Applications of noncommutative geometry are numerous and varied. One of the first was to wormholes in semi-classical gravity by Garattini and Lobo [14] . The same authors analyzed the stability of gravastars [15] . Gravitational lensing of wormholes in noncommutative geometry was studied in Ref. [16] , while the search for higher-dimensional wormholes was proposed in Ref. [17] .

It seems natural to model the smearing by means of a Gaussian distribution of minimal length $\sqrt{\alpha}$ instead of the Dirac delta function [12] [13] [17] [18] . A simpler but equally effective way is to assume that the energy density of the static and spherically symmetric and particle-like gravitational source has the form

$\rho \left(r\right)=\frac{M\sqrt{\alpha}}{{\text{\pi}}^{2}{\left({r}^{2}+\alpha \right)}^{2}};$ (3)

(see Refs. [19] and [20] ). The point is that the mass $M$ is diffused throughout the region of linear dimension $\sqrt{\alpha}$ due to the uncertainty. It should be noted that noncommutative geometry is an intrinsic property of spacetime and does not depend on particular features such as curvature.

Next, we note that the Einstein field equations ${G}_{\stackrel{^}{\mu}\stackrel{^}{\nu}}=8\text{\pi}{T}_{\stackrel{^}{\mu}\stackrel{^}{\nu}}$ result in the following forms:

$\rho \left(r\right)=\frac{{b}^{\prime}}{8\text{\pi}{r}^{2}},$ (4)

${p}_{r}\left(r\right)=\frac{1}{8\text{\pi}}\left[-\frac{b}{{r}^{3}}+2\left(1-\frac{b}{r}\right)\frac{{\Phi}^{\prime}}{r}\right],$ (5)

and

${p}_{t}\left(r\right)=\frac{1}{8\text{\pi}}\left(1-\frac{b}{r}\right)\left[{\Phi}^{\u2033}-\frac{{b}^{\prime}r-b}{2r\left(r-b\right)}{\Phi}^{\prime}+{\left({\Phi}^{\prime}\right)}^{2}+\frac{{\Phi}^{\prime}}{r}-\frac{{b}^{\prime}r-b}{2{r}^{2}\left(r-b\right)}\right]\mathrm{.}$ (6)

Here ${p}_{r}\left(r\right)$ is the radial pressure and ${p}_{t}\left(r\right)$ is the lateral pressure. The conservation law ${T}_{;\nu}^{\mu \nu}=0$ implies that only two of Equations (4)-(6) are independent. So Equation (6) can be obtained from the other two. (See Ref. [21] for further details.)

As a final comment, to make use of Equation (3), we can keep the standard form of the Einstein field equations in the sense that the Einstein tensor retains its original form, but the stress-energy tensor is modified [12] . It follows that the length scale used need not be restricted to the Planck scale.

3. The Modified Kim-Lee Model

Since black holes can carry an electric charge, it is natural to assume that wormholes can do likewise. So it was proposed by Kim and Lee [2] that for a wormhole with constant electric charge $Q$ , the Einstein field equations take on the form

${G}_{\mu \nu}^{\left(0\right)}+{G}_{\mu \nu}^{\left(1\right)}=8\text{\pi}\left[{T}_{\mu \nu}^{\left(0\right)}+{T}_{\mu \nu}^{\left(1\right)}\right]\mathrm{.}$ (7)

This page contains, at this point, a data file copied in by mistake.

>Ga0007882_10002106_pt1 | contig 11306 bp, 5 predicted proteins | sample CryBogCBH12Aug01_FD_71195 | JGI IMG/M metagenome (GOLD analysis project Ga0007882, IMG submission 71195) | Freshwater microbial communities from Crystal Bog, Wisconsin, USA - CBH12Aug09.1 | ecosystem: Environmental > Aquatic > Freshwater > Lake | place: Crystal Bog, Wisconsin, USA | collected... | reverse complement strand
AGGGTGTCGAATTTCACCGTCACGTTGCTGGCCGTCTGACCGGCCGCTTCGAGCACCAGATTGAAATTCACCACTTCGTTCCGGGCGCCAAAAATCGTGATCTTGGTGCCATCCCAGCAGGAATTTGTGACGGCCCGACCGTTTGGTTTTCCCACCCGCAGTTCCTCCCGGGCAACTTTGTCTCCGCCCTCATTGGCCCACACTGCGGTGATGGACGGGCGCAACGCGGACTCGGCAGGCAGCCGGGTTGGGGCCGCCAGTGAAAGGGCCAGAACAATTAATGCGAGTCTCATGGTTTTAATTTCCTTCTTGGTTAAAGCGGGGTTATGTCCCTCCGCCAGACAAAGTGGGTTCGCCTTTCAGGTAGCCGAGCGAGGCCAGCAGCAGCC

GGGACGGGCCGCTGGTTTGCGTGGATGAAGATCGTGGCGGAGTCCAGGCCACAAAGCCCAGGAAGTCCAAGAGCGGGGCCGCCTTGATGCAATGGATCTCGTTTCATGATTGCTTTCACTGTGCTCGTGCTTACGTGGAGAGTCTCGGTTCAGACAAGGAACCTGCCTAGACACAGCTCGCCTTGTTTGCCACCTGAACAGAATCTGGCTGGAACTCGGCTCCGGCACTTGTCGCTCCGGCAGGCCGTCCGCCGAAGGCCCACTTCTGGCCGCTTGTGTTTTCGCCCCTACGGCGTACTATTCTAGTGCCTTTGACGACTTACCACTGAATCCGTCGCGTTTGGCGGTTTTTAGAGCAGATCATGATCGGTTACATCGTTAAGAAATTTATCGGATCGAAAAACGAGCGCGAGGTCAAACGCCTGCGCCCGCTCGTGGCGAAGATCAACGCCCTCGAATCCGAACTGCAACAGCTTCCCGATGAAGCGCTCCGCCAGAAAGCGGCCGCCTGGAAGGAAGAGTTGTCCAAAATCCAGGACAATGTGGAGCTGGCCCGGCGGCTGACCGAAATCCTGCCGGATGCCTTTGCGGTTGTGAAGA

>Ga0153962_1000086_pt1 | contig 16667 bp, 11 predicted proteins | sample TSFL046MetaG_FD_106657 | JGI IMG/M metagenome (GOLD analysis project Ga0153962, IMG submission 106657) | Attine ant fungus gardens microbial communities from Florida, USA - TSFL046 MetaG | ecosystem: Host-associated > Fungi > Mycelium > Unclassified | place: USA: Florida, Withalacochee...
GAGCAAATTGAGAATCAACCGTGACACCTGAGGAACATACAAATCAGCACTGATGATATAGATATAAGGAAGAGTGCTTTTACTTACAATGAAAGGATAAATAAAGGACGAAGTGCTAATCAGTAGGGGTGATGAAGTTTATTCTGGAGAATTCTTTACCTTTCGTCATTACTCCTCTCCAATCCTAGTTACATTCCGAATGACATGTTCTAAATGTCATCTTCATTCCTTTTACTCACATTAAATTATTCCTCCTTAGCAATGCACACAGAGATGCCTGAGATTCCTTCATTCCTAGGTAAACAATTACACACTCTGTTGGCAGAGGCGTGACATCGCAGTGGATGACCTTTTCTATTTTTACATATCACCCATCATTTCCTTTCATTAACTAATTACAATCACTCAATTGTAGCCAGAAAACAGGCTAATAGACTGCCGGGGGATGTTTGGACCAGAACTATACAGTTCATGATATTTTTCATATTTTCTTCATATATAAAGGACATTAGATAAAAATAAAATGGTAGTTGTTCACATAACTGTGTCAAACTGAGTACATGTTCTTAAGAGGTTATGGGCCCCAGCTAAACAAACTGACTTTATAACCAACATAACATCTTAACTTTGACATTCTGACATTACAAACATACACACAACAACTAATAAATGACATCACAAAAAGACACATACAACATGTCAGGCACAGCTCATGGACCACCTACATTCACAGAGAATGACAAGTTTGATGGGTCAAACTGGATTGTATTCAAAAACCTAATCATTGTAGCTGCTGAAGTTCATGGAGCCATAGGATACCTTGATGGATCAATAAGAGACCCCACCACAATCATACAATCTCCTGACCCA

Given that the usual form is ${G}_{\mu \nu}^{\left(0\right)}=8\text{\pi}{T}_{\mu \nu}^{\left(0\right)}$ , the modified form in Equation (7) is obtained by adding the matter term ${T}_{\mu \nu}^{\left(1\right)}$ to the right side and the corresponding back reaction term ${G}_{\mu \nu}^{\left(1\right)}$ to the left side. The proposed metric is

$\text{d}{s}^{2}=-\left(1+\frac{{Q}^{2}}{{r}^{2}}\right)\text{d}{t}^{2}+{\left(1-\frac{b\left(r\right)}{r}+\frac{{Q}^{2}}{{r}^{2}}\right)}^{-1}\text{d}{r}^{2}+{r}^{2}\left(\text{d}{\theta}^{2}+{\mathrm{sin}}^{2}\theta \text{\hspace{0.05em}}\text{d}{\varphi}^{2}\right)\mathrm{.}$ (8)

Observe that whenever $b\equiv 0$ , the wormhole becomes a Reissner-Nordström black hole, and if $Q=0$ , the spacetime reverts to a Morris-Thorne wormhole, where the shape function $b=b\left(r\right)$ meets the usual requirements. Kim and Lee go on to show that the metric, Equation (8), is a self-consistent solution of the Einstein field equations. The shape function $b=b\left(r\right)$ of the Morris-Thorne wormhole is now replaced by the effective shape function

${b}_{\text{eff}}\left(r\right)=b\left(r\right)-\frac{{Q}^{2}}{r},$ (9)

to be discussed later.

To overcome certain difficulties in determining the tidal constraints, we will use the following modified metric already introduced in Refs. [22] and [23] :

$\text{d}{s}^{2}=-\left(1+S\left(r\right)+\frac{{Q}^{2}}{{r}^{2}}\right)\text{d}{t}^{2}+{\left(1-\frac{b\left(r\right)}{r}+\frac{{Q}^{2}}{{r}^{2}}\right)}^{-1}\text{d}{r}^{2}+{r}^{2}\left(\text{d}{\theta}^{2}+{\mathrm{sin}}^{2}\theta \text{\hspace{0.05em}}\text{d}{\varphi}^{2}\right)\mathrm{.}$ (10)

here $S\left(r\right)$ is a differentiable function such that $S\left(r\right)>0$ and ${S}^{\prime}\left(r\right)>0$ . As noted in Ref. [22] , line element (10) remains a valid solution of the Einstein field equations.